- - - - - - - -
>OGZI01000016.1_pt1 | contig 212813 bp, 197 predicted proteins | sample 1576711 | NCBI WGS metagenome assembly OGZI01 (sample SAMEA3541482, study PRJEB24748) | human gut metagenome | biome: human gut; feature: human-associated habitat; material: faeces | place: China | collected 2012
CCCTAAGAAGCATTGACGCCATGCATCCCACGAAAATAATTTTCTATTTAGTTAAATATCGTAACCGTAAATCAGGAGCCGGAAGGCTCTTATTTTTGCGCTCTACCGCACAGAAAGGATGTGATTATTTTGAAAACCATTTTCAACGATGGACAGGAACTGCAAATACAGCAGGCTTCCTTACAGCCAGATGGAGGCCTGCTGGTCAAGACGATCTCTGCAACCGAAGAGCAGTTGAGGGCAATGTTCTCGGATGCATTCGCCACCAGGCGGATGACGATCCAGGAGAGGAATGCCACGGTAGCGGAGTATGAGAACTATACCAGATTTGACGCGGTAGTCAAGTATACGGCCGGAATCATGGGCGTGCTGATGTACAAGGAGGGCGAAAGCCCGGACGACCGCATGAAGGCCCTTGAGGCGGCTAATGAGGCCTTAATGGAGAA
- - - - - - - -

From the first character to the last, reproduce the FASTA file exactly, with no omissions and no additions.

>OGZI01000016.1_pt1 | contig 212813 bp, 197 predicted proteins | sample 1576711 | NCBI WGS metagenome assembly OGZI01 (sample SAMEA3541482, study PRJEB24748) | human gut metagenome | biome: human gut; feature: human-associated habitat; material: faeces | place: China | collected 2012
CCCTAAGAAGCATTGACGCCATGCATCCCACGAAAATAATTTTCTATTTAGTTAAATATCGTAACCGTAAATCAGGAGCCGGAAGGCTCTTATTTTTGCGCTCTACCGCACAGAAAGGATGTGATTATTTTGAAAACCATTTTCAACGATGGACAGGAACTGCAAATACAGCAGGCTTCCTTACAGCCAGATGGAGGCCTGCTGGTCAAGACGATCTCTGCAACCGAAGAGCAGTTGAGGGCAATGTTCTCGGATGCATTCGCCACCAGGCGGATGACGATCCAGGAGAGGAATGCCACGGTAGCGGAGTATGAGAACTATACCAGATTTGACGCGGTAGTCAAGTATACGGCCGGAATCATGGGCGTGCTGATGTACAAGGAGGGCGAAAGCCCGGACGACCGCATGAAGGCCCTTGAGGCGGCTAATGAGGCCTTAATGGAGAA